LLC statutes are more informal, mandating that certain actions need to be approved by the voting members, and that management decisions be approved by the voting members or the voting managers in a manager-managed LLC. However, usually LLC statutes are silent on the issue as to how frequently either group must meet.
Both the LLC and statutory close corporation (as well as a conventional corporation) can, according to state statutes, take action without formal meetings. Any action that would have been taken at a formal meeting may, instead, be accomplished through the execution of a written document, which is unanimously signed by the particular group that had authority over the issue (e.g., the shareholders or members). The notice requirement for meetings also is automatically waived, simply by way of execution of the document.
Though this type of waiver is authorized by state statutes, the language from the particular state's statute should be incorporated into the entity's operating agreement. This should eliminate problems that might arise should the statute be amended. The owners of an entity certainly don't want to discover, in the midst of a financial crisis for example, that they were operating under older statutory provisions that had been replaced.
In addition, the incorporation of statutory provisions into an operating agreement gives the owners firm guidance on the rules that govern the entity. As questions arise, the owners are far more likely to refer to the operating agreement, as opposed to the state statute.
Paying State Organizational Fees
Each state charges a fee for creating an LLC or corporation in the state. Each state also charges a fee when a foreign entity registers to do business in the state (see our discussion about choosing a state).
Each state has a minimum fee that it charges for the formation of a corporation. Most states now charge a flat but, but in some states the fee still is based on the number of shares the corporation is authorized to issue. In those states, a business owner who wants to pay the minimum fee to form a corporation must select the corresponding number of authorized shares.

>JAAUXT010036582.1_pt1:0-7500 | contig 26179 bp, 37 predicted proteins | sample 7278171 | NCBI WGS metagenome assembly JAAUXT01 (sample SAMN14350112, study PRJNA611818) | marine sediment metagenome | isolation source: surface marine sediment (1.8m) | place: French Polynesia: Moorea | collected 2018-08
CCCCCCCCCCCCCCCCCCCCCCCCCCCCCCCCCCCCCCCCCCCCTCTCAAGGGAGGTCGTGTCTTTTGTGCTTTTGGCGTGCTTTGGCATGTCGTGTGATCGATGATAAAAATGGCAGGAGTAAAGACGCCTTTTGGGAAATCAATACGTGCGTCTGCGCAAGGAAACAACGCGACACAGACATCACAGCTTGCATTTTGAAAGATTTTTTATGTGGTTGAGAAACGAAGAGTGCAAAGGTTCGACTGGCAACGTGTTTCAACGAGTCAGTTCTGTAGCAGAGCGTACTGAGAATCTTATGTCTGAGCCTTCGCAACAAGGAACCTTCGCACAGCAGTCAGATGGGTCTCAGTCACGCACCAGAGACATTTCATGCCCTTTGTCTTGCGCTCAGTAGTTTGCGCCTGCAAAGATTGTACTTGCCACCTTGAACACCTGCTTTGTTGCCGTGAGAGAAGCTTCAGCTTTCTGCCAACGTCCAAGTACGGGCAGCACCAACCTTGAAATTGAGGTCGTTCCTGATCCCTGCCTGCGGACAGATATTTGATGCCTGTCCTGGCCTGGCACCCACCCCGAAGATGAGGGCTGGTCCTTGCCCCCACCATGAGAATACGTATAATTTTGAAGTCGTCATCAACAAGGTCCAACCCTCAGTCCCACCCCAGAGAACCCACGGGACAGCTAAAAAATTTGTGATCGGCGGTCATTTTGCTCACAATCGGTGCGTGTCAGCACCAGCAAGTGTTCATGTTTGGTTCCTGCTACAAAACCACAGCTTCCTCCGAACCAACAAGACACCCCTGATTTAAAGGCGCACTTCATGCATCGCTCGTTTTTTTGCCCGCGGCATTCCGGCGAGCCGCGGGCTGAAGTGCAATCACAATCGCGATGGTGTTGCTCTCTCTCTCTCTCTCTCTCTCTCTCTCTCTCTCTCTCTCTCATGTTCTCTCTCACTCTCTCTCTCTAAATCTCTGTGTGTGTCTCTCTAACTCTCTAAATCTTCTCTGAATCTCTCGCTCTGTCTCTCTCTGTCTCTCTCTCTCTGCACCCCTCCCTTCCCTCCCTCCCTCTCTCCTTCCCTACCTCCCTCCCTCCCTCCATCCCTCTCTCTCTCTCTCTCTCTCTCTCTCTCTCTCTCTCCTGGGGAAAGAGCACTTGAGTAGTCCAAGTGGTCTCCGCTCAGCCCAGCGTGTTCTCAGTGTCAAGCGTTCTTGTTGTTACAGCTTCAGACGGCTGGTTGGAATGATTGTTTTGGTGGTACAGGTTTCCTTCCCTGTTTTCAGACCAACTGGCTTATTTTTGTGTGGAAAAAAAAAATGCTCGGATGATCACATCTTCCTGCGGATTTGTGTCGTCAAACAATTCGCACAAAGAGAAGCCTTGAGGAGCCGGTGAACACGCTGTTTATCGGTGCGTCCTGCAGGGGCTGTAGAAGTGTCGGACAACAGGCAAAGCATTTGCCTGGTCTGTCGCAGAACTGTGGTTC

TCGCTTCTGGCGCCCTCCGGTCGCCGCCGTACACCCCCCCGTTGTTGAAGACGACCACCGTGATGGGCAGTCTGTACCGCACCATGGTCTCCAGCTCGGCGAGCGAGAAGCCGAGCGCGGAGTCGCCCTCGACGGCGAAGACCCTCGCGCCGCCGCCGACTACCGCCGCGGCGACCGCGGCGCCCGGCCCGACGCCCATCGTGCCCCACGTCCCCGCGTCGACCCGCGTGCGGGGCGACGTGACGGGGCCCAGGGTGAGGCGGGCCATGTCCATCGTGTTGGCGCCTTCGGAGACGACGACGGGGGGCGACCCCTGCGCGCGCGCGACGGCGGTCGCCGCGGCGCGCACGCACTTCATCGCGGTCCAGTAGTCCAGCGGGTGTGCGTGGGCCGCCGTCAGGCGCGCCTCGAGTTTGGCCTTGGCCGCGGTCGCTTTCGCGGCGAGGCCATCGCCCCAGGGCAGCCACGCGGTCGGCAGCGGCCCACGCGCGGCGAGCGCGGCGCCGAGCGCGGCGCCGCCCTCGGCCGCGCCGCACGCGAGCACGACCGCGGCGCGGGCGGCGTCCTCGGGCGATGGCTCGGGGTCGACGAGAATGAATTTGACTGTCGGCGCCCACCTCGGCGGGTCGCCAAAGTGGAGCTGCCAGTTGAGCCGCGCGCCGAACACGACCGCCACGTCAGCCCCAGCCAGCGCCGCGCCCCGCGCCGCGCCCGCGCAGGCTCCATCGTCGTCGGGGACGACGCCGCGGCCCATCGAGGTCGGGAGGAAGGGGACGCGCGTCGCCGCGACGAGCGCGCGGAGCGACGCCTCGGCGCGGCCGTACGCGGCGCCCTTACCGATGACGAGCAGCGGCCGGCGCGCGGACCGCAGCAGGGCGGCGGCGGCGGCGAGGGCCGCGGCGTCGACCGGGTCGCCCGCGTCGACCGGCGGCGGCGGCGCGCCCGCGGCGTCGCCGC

With an LLC, the state formation fees are not based on the number of ownership interests. Instead, states usually charge a flat fee. This flat fee typically is lower than the minimum fee that states charge to form a corporation.
A registered agent for service of process is necessary when a business entity is formed. While the initial fees is usually "bundled into" the initial formation fees, there is usually an ongoing annual fee that averages about $75.
LLCs. A few states (New York, Nebraska and Arizona) require that the articles of organization (or a foreign registration) for an LLC be published in a newspaper. New York, for example, requires that the articles, or foreign registration, be filed each week, for six weeks, in two different newspapers.
Fees for publication can be extreme. In some cases, publication fees can amount to $1,000-$2,000. If you will be forming an entity in one of these states, or registering to do business there, first obtain an estimate on the cost of publication, and consider using a statutory close corporation in lieu of an LLC.
Corporations. Four states, Arizona, Georgia, Nebraska and Pennsylvania have publication requirements for corporations. Thus, in Arizona and Nebraska, articles of incorporation must be published regardless of whether the entity is an LLC or a corporation.
Guidelines for issuing corporate shares. A corporation does not have to issue all of its authorized shares, but you should carefully consider how many to authorize, because any changes require that an amended articles of organization--and a fee--must be submitted to the state. Follow these guidelines, in deciding how many shares to issue.